|Effective mass||In a vibrating system, a particular vibrational mode can be described as a harmonic oscillator with some mass and stiffness. Given some measure of vibrational amplitude, there exists a unique choice of mass and stiffness that yields the correct values for both frequency and energy; these are the effective mass and effective stiffness.|
|Effective stiffness||See effective mass.|
|Elastic||An object behaves elastically if it returns to its original shape after a force is applied and then removed. (If an applied force causes a permanent deformation, the behavior is termed plastic.) In an elastic system, the internal potential energy is a function of shape alone, independent of past forces and deformations.|
|Electron density||The location of an electron is not fixed, but is instead described by a probability density function. The sum of the probability densities of all the electrons in a region is the electron density in that region.|
|Electronegativity||A measure of the tendency of an atom (or moiety) to withdraw electrons from structures to which it is bonded. In most circumstances, for example, sodium tends to donate electron density (it has a low electronegativity) and fluorine tends to withdraw electron density (it has a high electronegativity).|
|Electronic||Pertaining to the energies, distributions, and behaviors of electrons; see mechanical.|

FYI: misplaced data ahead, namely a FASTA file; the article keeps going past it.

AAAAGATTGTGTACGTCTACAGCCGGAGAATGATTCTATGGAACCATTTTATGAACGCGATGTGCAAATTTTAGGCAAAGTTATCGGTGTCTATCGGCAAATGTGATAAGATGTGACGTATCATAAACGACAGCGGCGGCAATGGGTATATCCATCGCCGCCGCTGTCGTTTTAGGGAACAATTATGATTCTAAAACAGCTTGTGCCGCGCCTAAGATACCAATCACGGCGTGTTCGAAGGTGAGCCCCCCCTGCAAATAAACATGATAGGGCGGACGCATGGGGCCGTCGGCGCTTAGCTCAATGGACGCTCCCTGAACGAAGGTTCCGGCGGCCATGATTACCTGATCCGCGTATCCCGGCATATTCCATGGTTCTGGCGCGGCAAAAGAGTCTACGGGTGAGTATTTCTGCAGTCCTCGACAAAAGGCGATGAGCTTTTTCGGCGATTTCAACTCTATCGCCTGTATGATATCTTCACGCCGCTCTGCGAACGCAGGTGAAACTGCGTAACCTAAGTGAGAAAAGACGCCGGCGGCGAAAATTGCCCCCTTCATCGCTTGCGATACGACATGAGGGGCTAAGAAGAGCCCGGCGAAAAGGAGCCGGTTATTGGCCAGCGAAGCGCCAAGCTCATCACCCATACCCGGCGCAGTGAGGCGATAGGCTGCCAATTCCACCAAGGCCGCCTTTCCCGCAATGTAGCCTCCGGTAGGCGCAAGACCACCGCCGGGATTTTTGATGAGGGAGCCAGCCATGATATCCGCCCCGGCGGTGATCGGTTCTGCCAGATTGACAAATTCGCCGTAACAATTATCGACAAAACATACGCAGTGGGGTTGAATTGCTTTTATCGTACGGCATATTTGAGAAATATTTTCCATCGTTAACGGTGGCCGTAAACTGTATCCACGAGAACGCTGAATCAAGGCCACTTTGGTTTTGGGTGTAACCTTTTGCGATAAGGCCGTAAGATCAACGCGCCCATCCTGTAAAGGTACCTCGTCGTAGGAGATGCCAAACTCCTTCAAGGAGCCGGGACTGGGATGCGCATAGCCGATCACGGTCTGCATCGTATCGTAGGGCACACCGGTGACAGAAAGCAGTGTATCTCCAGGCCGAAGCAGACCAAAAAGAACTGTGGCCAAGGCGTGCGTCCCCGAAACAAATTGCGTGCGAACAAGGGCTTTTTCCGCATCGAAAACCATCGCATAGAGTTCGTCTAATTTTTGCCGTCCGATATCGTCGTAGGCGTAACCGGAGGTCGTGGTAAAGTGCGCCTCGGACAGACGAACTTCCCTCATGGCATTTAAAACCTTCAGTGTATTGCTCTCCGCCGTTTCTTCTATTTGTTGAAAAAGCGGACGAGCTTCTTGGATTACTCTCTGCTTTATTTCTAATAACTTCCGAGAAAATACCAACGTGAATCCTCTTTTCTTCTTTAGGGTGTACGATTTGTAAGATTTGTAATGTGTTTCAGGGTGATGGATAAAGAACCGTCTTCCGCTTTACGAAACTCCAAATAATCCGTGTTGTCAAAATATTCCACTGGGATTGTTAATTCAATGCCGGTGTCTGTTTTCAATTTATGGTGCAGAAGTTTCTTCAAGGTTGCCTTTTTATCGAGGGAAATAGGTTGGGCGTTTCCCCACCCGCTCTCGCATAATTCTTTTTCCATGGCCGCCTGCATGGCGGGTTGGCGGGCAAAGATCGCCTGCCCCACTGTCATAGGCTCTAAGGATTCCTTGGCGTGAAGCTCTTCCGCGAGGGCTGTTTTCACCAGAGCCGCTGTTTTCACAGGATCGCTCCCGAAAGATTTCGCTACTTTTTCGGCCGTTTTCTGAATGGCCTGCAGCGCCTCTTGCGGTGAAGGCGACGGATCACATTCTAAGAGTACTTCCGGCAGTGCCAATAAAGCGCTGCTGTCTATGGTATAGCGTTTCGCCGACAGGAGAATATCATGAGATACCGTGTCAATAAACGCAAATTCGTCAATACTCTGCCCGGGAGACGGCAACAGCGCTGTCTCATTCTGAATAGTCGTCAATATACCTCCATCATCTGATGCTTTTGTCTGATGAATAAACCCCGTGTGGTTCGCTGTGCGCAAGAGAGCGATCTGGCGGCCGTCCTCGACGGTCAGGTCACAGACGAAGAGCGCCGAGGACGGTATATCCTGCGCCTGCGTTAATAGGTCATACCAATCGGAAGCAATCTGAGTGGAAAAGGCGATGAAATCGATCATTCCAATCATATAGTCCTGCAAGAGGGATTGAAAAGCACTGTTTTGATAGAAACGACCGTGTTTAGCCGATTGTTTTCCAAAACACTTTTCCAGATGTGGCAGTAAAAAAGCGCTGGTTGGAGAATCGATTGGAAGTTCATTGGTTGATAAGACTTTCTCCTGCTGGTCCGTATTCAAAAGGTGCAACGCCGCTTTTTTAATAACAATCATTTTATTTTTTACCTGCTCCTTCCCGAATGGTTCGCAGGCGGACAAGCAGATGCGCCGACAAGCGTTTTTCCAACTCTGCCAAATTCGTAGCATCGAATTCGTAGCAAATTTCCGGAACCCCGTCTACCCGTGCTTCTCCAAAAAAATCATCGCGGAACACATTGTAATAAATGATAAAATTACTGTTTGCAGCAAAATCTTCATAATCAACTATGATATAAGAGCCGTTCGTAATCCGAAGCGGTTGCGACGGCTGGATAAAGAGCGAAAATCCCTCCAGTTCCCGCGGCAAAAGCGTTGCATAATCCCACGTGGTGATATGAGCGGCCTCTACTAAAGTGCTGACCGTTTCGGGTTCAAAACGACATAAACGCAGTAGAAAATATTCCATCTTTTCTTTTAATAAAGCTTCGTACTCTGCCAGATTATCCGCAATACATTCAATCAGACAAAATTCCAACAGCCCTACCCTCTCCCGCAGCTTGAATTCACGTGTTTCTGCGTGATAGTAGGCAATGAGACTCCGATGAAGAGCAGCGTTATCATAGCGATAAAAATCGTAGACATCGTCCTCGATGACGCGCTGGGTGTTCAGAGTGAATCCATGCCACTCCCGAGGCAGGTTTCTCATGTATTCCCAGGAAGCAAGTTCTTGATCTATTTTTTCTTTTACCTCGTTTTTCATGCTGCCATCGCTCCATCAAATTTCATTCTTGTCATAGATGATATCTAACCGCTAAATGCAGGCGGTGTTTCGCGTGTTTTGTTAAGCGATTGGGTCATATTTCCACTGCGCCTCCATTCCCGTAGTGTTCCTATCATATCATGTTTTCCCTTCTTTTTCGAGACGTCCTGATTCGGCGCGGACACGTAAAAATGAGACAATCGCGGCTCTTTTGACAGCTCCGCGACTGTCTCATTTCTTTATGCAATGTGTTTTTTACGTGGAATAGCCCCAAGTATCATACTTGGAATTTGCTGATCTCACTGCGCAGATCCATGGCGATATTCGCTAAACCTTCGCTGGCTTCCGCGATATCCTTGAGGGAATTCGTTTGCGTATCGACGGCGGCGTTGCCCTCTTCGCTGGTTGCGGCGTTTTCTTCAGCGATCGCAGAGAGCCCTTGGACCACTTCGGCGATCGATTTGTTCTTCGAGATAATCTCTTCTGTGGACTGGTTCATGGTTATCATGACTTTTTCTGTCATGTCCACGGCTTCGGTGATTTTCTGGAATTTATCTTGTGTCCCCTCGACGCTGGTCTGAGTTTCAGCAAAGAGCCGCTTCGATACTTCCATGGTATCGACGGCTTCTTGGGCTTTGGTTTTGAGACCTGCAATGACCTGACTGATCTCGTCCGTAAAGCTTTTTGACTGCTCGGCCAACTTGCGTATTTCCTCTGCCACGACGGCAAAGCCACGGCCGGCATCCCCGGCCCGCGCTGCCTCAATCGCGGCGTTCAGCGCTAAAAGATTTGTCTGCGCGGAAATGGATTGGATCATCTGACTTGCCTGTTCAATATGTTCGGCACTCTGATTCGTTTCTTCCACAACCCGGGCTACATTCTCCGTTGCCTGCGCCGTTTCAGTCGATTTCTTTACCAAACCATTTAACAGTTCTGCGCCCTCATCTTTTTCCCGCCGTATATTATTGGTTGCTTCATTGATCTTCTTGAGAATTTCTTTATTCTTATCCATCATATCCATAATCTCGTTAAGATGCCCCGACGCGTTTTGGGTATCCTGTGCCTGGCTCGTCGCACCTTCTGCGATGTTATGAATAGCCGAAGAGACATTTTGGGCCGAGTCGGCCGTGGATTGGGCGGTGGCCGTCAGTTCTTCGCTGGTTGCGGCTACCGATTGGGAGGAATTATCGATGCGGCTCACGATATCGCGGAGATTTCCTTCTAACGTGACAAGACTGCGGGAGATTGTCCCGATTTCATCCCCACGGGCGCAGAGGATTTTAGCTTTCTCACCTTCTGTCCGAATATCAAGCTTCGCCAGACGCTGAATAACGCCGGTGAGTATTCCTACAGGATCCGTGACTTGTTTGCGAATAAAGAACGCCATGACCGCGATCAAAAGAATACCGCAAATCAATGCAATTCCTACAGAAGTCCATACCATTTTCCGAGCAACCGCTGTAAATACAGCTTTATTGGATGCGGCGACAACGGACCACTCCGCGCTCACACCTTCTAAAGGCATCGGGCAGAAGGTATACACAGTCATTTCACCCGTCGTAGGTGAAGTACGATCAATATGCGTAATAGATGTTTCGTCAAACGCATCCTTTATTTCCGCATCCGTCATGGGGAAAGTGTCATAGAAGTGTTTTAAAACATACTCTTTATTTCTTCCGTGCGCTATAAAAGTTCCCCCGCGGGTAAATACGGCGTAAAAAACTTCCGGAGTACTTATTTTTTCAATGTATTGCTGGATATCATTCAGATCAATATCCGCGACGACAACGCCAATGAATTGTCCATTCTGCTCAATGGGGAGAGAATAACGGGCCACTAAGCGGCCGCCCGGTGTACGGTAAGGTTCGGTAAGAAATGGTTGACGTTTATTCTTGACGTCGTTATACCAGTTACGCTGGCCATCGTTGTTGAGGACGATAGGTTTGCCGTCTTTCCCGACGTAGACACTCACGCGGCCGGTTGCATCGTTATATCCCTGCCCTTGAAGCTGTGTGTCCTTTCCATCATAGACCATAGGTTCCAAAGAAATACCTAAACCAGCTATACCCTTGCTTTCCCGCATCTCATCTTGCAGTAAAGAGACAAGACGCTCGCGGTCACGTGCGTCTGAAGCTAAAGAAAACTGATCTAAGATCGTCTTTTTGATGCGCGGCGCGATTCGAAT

|Endoergic||A transformation is termed endoergic if it absorbs energy; such a reaction increases molecular potential energy. (Sometimes wrongly equated to the narrower term endothermic.)|
|Endothermic||A transformation is termed endothermic if it absorbs energy in the form of heat. A typical endothermic reaction increases both entropy and molecular potential energy (and is thus analogous to a gas expanding while absorbing heat and compressing a spring).|
|Energy||A conserved quantity that can be interconverted among many forms, including kinetic energy, potential energy, and electromagnetic energy. Sometimes defined as "the capacity to do work,'' but in an environment at a uniform nonzero temperature, thermal energy does not provide this capacity. (Note, however, that all energy has mass, and thus can be used to do work by virtue of its gravitational potential energy; this caveat, however, is of no practical significance unless a really deep gravity well is available.) See free energy.|
|Enthalpy||The enthalpy of a system is its actual energy (termed the internal energy) plus the product of its volume and the external pressure. Though sometimes termed "heat content,'' the enthalpy in fact includes energy not contained in the system. Enthalpy proves convenient for describing processes in gases and liquids in laboratory environments, if one does not wish to account explicitly for energy stored in the atmosphere by work done when a system expands. It is of little use, however, in describing processes in nanomechanical systems, where work can take many forms: internal energy is then more convenient. Enthalpy is to energy what the Gibbs free energy is to the Helmholtz free energy.|
A measure of uncertainty regarding the state of a system: for example, a gas
molecule at an unknown location in a large volume has a higher entropy than one
known to be confined to a smaller volume. Free energy can be extracted in converting a
low-entropy state to a high-entropy state: the (time-average) pressure exerted by a
gas molecule can do useful work as a small volume is expanded to a larger volume.
In the classical configuration
space picture, any molecular system can be viewed as a single-particle gas in a
high-dimensional space. In the quantum mechanical picture, entropy is described as